So the soft sounds are transliterated as p, b, d and k while the hard sounds are transcribed as ph, bh, dh, kh and th.
Which makes for some nasty mispronunciations.
The island I am on at the moment is called ภูเก็ต. It is pronounced poo-ket. the accent is on the final syllable. Since the p is a hard p, it is transliterated as Phuket. And Thai is another example. The first letter is a hard T, and the word is pronounced Tie.
Thursday morning I took an expensive hotel taxi to the airport, and a Thai Airways flight to ภูเก็ต. It was a full flight, but a very large plane and not a lot of people with big carry-ons, so there was plenty of rooom for mine. I had abandoned my oversized wheeled carry-on bag at the hotel, and fit all my drugs into a medium sized knapsack. All my clothes were in a checked suitcase.
The flight was uneventful until about 15 minutes from the island, when the seat belt sign went on, and we had some seriously aerobatic moments of turbulance, which the dozens of kids on board reacted to as if it was a Disneyland ride. Much much better than crying and screaming. Fun, actually. The whole flight was overcast, which is sad because I had a window seat and it traversed the sourthern half of the country. My camera GPS did not work while the plane was in flight, but it was fine inside the plane on the ground. We did get some views of the islands by Pangnga, but it was cloudy and dark. We landed about 1:30 pm.
I found a taxi to the hotel, again for too much Baht, and the guy had no idea where the hotel was. I thought I did, but when we finally found it, it was not where the Agoda.com ad said it was. It does not have a view of the ocean, and while it is "meters from the beach" those are about 300 meters down an alley, past three hotels, two massage spas and two restaurants.
The Grand Sunset Hotel is ultra-modern, the room is small, the flat screen TV only gets Thai, Japanese and French channels, and it took 10 minutes to figure out the silver-fixtured shower. The bathroom door is frosted glass.
The air conditioner does not quite hack it, and there is no direct light for the desk, which is survivable because my laptop has a lighted keyboard. The bell boy, who is also a manager, showed me that the key needs to be inserted into a slot in the wall for the electricity to be on. Which meant that when I left to grab a bite and explore, the air conditioner was off, as well as the camera and laptop battery chargers. It was 95 degrees outside. There is a tiny balcony with two chairs and a table. I stole one chair for the desk, since it didn't have one. I needed two throw pillows to get me to desk level. The fridge is stocked with beer and Coke. I pushed that aside to make way for insulin and (free) water.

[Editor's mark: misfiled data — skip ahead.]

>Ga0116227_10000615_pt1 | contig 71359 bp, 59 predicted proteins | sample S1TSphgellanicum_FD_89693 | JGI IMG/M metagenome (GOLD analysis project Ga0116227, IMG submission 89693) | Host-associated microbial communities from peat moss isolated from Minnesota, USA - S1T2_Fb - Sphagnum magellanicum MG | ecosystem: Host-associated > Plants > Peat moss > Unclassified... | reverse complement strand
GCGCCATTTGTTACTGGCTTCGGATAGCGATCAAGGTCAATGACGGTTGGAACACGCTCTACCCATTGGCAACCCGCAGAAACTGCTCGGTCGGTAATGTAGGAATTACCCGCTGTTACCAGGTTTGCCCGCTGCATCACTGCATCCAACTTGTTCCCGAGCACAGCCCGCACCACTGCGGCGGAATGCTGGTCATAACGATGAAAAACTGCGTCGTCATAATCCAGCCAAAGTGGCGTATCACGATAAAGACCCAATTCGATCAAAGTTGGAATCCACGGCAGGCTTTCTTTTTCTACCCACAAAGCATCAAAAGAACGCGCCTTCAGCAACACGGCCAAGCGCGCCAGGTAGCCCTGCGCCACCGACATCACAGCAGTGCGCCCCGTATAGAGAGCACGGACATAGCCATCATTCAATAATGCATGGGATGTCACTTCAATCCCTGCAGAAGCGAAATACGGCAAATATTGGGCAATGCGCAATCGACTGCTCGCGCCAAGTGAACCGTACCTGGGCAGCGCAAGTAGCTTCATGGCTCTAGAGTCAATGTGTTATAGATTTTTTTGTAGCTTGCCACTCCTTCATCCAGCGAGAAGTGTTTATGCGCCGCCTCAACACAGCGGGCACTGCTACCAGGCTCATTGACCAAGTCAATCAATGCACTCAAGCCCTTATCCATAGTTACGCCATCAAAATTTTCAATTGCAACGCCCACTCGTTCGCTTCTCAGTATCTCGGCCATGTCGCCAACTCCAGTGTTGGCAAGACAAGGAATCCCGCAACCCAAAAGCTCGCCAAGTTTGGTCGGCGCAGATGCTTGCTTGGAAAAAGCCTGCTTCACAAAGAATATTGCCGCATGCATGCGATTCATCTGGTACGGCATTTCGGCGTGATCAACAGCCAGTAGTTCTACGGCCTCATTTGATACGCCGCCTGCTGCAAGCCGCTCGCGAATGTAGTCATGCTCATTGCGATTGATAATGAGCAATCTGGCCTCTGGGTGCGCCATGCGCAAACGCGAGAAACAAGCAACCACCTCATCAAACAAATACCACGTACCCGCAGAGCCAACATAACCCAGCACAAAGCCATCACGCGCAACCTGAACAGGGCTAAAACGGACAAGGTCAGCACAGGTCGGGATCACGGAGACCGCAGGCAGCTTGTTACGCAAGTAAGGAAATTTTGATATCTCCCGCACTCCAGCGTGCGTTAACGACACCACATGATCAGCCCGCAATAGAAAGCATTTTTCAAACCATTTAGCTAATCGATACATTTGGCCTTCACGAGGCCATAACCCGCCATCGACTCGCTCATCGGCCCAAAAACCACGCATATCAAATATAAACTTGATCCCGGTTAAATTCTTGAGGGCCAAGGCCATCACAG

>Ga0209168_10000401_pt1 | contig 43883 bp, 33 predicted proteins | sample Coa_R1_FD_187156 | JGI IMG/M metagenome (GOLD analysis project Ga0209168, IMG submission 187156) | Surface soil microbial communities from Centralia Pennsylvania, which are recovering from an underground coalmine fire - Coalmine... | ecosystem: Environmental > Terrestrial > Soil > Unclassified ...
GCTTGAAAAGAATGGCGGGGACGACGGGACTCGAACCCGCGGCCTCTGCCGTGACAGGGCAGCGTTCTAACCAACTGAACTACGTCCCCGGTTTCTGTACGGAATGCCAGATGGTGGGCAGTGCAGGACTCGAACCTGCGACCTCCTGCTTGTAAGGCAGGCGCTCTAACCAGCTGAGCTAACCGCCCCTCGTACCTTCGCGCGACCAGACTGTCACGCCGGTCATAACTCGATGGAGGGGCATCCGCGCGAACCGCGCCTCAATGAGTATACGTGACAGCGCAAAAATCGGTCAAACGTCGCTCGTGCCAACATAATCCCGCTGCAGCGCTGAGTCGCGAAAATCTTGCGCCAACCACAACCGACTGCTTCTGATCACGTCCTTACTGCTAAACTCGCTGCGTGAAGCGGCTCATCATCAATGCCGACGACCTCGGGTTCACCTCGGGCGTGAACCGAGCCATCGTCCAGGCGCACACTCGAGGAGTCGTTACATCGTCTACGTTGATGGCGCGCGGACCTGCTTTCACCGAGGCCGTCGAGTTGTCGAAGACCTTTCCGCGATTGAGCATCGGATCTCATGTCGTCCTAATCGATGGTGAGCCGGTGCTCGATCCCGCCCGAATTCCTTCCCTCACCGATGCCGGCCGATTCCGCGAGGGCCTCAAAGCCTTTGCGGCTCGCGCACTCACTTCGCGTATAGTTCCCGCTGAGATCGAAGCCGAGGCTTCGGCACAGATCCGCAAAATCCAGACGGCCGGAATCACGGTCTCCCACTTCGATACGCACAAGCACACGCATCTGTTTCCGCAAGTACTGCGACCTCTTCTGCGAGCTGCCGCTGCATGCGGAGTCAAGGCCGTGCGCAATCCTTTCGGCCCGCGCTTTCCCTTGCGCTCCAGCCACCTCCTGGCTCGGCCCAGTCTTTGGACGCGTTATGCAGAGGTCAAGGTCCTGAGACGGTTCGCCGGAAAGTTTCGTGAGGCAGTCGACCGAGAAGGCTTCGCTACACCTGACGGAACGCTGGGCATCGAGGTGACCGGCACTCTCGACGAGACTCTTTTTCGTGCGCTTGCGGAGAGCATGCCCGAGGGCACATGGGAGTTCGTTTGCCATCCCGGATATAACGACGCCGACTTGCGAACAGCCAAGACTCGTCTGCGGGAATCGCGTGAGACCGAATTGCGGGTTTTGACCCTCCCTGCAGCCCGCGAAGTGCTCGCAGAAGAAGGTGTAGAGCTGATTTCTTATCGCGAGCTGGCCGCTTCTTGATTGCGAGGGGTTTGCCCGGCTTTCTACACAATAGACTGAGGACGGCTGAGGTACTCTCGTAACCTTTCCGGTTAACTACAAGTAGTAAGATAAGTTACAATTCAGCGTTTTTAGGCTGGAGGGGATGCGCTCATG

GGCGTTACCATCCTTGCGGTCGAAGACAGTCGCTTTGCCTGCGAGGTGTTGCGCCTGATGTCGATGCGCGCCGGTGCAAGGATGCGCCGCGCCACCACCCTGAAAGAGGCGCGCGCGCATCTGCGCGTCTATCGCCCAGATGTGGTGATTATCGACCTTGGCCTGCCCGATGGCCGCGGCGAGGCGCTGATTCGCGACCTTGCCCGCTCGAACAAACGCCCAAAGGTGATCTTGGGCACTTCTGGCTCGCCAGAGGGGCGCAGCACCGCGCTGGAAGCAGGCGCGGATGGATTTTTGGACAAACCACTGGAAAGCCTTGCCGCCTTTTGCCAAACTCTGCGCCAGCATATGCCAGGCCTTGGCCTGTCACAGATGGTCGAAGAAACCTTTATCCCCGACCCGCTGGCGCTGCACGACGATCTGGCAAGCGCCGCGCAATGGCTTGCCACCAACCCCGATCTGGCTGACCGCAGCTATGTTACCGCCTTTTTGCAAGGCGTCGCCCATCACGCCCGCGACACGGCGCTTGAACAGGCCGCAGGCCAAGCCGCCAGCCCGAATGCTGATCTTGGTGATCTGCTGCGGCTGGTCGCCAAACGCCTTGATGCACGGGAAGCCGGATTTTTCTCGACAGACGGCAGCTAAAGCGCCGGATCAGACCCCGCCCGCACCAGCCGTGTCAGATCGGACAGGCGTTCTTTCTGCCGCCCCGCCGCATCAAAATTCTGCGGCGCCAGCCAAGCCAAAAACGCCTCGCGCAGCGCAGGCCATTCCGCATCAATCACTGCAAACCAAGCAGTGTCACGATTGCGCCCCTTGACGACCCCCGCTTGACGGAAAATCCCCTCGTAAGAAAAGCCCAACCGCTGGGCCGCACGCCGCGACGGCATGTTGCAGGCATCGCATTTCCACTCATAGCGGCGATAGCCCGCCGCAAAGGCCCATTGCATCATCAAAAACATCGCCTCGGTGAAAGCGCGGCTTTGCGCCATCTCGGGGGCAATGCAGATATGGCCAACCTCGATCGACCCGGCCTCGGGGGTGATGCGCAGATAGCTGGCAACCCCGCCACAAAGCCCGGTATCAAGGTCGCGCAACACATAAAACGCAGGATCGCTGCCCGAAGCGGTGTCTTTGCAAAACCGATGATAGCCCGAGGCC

I took a tour of the beach, was surprised to see several svelte blond women in thongs on the lounge chairs, walking on the sidewalk (usually with a male person) and wading. Swimming is not happening, because it's rainy season, the winds are high, so are the waves, and the rip tides are almost palpable from the shore. Kind of pretty, though.
Back to the hotel, took a nap, processed some photos (free wi-fi in the room here), naped some more, and took a songteaw to Patong, the next beach over, which has a street of a thousand girlie bars. Much to my surprise, two of those bars feature Russian women. I only saw one ladyboy bar, down from about a dozen in 2008. I had a soda at several bars, practiced my Thai, and when the noise from Thai rap music, which mostly features American swear words, got too much I sought the solace of the indoor mecca of Starbucks.
Found a big pharmacy, showed my hand, and the guy behind the counter actually seemed to know what it was, and what it needed, which was an anti-bacterial cream.
Back to the hotel, peeled off my wet T-shirt, applied the cream, and had a good night's sleep.